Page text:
Doug Glassman, who Tumblrs at '80s Marvel Rocks!]
For about the last year or so, I’ve been railing on DC for rebooting its characters and focusing on retelling origin stories. As a result, I feel a little hypocritical for enjoying the relaunch of Valiant Comics (now Valiant Entertainment) to the point of near-addiction. The key difference is that DC keeps throwing away potentially great concepts and titles while Valiant is using its comparatively limited resources to put together the best line-ups possible. That’s not taking purely business-related factors into account, of course. Valiant’s titles had to be rebooted due to the original company’s messy end, a situation I’ll be looking into over the next few weeks.
When assembling the initial line-up for the relaunch, the Valiant's editorial and marketing teams made some interesting choices. It was logical to bring back three of the old publisher’s biggest titles: the flagship book Harbinger, popular vigilante Bloodshot, and the one with perhaps the highest level of visibility, X-O Manowar. Putting Archer & Armstrong in as the fourth title was a bold move. While the original book was well-regarded, it was also launched later in the publisher’s life and often relied on crossovers (in fact, it launched during the first Valiant crossover, Unity). This decision has paid off as the series' first collection, Archer & Armstrong Vol. 1: The Michelangelo Code, is easily the best book of the new Valiant, followed closely by X-O Manowar and Quantum and Woody.
Much of the success in Michelangelo Code rests in writer Fred Van Lente, who brings both his comedic sensibilities and his superhero-writing talents to Archer & Armstrong. There’s no doubt that this book wouldn’t have worked if it wasn’t funny, and while Van Lente occasionally goes a little too broad with the comedy, it eventually evens out as the book goes on. It’s fairly obvious that Van Lente was chosen because he worked on another book in which an immortal party animal teams up with a gifted but awkward young man. Archer & Armstrong is essentially a stealth revival of the much-missed Incredible Hercules, which in turn might have been influenced by the original run of A&A.
The fundamentals of this reboot are the same: Armstrong (real name “Aram”), a Babylonian imbued with immortality and healing from his brother’s experiments, has stumbled through history interacting with famous people and earning the ire of the Sect, a collection of conspiracies. The Sect, in turn, are hunting him, believing him to be the greatest evil in the world. Exactly why they believe this won’t be explained until the recently-released fourth trade, and despite some of the oddities present in this book, it all fits together. For now, they want Armstrong because he holds the key to finding and reassembling the Boon, the alien machine which gave him his powers. Very little has been changed with Armstrong physically; most notably, he now has a beard, which makes him look more like Hercules (and like Silent Bob, for that matter).
Obadiah Archer has gone through a lot more revision. Both versions were the sons of Sect members masquerading as evangelical Christians, but while the original went through extensive Buddhist training to become a monk, the new one is just leaving the Sect for the "real world" as The Michelangelo Code begins. The most striking visual change is that Archer now has blonde hair while the original wass bald. As it turns out, this becomes part of a plot point related to Archer’s origins, but again, that’s in a later volume. Fred Van Lente hits against fundamentalist Christianity pretty hard in this volume. It got a little too silly at one point ... and then I read about how some Creationists deny the validity of an ancient version of the Noah narrative because the shape of it is different than what’s written in the Bible. At that point, I decided that Van Lente might have been too gentle.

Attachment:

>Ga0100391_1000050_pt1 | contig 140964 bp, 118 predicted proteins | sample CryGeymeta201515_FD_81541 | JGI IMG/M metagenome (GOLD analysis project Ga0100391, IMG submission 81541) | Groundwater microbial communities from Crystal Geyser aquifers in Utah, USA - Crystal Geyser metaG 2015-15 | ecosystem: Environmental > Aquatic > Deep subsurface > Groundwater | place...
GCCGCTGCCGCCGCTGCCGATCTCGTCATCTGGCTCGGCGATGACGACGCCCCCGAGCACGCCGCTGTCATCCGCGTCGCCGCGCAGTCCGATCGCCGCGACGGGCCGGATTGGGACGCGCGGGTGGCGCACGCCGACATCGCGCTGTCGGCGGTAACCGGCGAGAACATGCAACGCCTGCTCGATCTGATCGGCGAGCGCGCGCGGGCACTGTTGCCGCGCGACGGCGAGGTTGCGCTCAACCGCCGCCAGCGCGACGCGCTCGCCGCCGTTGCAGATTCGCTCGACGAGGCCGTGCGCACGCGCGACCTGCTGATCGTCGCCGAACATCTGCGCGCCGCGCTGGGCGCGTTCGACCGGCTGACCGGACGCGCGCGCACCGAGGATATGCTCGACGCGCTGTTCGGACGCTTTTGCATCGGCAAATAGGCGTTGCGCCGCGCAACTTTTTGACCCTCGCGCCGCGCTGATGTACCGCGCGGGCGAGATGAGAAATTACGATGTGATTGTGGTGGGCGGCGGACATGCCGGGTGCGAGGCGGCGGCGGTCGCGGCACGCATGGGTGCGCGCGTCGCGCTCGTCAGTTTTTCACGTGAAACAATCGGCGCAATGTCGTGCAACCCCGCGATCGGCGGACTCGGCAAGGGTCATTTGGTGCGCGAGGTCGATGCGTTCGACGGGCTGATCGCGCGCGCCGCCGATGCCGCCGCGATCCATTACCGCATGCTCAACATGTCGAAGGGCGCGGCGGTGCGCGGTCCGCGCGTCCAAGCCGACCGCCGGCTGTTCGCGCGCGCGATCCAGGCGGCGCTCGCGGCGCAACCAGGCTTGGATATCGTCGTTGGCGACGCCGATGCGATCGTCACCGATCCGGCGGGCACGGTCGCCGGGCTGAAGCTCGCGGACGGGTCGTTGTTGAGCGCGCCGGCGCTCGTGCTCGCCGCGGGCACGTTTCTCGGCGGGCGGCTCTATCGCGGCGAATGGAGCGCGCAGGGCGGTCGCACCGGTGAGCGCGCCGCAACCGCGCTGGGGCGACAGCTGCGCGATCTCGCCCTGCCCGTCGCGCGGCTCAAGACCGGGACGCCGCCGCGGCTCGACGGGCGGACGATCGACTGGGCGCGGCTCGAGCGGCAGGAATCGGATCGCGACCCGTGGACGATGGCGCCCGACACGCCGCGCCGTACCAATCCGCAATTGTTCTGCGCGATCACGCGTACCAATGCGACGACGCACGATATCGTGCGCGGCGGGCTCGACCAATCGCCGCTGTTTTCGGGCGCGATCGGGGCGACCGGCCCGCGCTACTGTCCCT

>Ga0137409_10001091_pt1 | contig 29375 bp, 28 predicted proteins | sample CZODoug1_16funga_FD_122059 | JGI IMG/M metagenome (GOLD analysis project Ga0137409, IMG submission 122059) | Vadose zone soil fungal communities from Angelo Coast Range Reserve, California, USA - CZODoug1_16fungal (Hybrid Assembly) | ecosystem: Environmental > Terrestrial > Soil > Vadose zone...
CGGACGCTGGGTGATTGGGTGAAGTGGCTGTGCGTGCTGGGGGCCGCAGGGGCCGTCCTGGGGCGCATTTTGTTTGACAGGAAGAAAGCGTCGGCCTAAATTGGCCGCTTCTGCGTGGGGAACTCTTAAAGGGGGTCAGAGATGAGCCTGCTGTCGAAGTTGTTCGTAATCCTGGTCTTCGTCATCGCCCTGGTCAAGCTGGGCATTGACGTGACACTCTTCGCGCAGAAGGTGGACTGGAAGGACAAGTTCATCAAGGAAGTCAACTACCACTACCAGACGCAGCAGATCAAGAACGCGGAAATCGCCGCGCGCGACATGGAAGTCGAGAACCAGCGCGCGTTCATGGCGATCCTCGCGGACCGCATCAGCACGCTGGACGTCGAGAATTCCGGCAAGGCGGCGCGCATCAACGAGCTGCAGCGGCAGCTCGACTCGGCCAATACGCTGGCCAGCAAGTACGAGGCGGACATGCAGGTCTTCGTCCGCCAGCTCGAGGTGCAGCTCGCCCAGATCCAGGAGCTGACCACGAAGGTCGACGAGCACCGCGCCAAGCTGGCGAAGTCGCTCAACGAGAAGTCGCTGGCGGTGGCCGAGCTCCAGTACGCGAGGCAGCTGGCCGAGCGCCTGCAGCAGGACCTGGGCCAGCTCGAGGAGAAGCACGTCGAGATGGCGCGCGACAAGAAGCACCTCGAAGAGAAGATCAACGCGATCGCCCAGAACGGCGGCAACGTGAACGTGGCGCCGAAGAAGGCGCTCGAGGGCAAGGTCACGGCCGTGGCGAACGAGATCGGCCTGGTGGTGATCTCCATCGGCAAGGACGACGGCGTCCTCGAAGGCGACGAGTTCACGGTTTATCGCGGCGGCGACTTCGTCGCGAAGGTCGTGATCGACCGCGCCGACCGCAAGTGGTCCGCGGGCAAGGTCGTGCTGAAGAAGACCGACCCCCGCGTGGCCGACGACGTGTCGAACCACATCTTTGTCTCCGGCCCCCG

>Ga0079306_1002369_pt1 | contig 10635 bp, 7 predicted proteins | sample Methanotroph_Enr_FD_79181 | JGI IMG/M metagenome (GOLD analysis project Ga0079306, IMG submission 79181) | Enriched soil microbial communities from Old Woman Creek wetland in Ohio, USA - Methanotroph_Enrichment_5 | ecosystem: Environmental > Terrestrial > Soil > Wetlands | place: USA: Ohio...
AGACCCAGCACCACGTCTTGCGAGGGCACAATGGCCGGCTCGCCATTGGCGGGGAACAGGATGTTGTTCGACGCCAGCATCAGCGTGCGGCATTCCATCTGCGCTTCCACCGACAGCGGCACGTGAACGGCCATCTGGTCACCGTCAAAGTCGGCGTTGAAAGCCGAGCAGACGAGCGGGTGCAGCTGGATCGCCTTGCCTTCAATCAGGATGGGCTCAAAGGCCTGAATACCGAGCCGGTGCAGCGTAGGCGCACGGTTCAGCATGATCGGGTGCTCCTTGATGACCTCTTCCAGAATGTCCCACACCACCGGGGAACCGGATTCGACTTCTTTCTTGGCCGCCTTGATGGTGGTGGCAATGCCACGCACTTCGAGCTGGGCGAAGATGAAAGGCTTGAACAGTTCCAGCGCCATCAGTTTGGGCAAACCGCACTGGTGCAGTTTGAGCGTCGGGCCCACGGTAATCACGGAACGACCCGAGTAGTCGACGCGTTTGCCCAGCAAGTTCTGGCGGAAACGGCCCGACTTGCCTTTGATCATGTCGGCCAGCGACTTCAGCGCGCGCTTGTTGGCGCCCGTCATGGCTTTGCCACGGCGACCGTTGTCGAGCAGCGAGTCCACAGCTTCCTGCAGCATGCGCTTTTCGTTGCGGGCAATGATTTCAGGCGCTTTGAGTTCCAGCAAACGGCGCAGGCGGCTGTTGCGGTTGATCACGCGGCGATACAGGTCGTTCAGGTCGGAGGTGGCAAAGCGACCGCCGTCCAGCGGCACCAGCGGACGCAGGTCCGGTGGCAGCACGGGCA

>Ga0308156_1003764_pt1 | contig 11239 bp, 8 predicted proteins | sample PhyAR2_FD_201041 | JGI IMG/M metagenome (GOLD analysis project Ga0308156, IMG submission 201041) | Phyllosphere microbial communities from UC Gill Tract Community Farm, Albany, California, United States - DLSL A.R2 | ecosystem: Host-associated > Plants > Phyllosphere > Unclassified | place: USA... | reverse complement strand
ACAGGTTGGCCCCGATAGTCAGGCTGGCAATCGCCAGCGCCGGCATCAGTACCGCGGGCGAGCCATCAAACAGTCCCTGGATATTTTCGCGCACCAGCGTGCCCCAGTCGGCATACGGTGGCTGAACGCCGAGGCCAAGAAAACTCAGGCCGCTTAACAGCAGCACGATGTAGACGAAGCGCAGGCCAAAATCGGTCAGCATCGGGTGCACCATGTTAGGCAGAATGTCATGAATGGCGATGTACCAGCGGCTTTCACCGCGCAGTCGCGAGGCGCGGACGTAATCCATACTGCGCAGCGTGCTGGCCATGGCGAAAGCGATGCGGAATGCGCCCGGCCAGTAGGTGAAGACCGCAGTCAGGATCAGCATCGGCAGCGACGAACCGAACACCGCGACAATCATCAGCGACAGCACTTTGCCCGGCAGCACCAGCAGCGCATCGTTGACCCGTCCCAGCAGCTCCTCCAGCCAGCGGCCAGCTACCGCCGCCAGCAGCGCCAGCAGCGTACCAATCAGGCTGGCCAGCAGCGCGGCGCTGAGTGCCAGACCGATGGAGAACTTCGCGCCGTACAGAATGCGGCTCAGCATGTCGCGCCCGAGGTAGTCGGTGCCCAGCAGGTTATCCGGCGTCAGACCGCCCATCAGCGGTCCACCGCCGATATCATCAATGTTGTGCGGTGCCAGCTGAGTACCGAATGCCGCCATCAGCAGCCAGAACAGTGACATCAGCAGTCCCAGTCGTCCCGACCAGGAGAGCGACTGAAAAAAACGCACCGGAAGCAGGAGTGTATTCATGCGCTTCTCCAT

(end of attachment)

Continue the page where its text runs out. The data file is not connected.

It’s not that Van Lente has is only mocking Creationists, either. The Sect’s member cults include the One Percent, who worship and manipulate the stock market while wearing bear and bull masks, and the Green Dragon Lamas, who ... Actually, I’m not going to spoil what makes the Green Dragon Lamas so great, apart from them possibly being a reference to the Golden Age superhero. As the title implies, The Michelangelo Code is a take on The Da Vinci Code, with Archer and Armstrong going around the world to find the pieces of the Boon and keep them out of the hands of the Sect. Michelangelo does come into play; it turns out that Armstrong was the model for his Moses (and thus partially responsible in this story for the myth that Jews have horns).
Assisting in all of the fun is artist Clayton Henry, whose clean and crisp art is incredibly kinetic. Colorist Matt Milla knew what kind of book he was working on and he keeps the color palette bright. Letterer Dave Lanphear contributes one of the book’s most unique touches. Because Archer knows every martial arts skill -- and is capable of learning new ones instantly -- each skill is called out with a dictionary-style definition. This is an inventive way to use narrative captions without making them feel like they take up too much of the page.
The new Valiant definitely lives up to the potential of the old one. They’ve kept the same standards of continuity and tight scheduling, to the point where the next trade in a series is already solicited on the final page of the current trade. Archer & Armstrong Vol. 1: The Michaelangelo Code was my entry point into this fantastic publisher, and like all first trades for Valiant, it’s priced at $9.99. Valiant is taking the Image approach of producing cheap first trades to draw the reader in, and it certainly worked for me. Even as the later trades are locked in at $14.99, it's a price I’m willing to pay for four to six issues depending on the title, especially for books of this quality.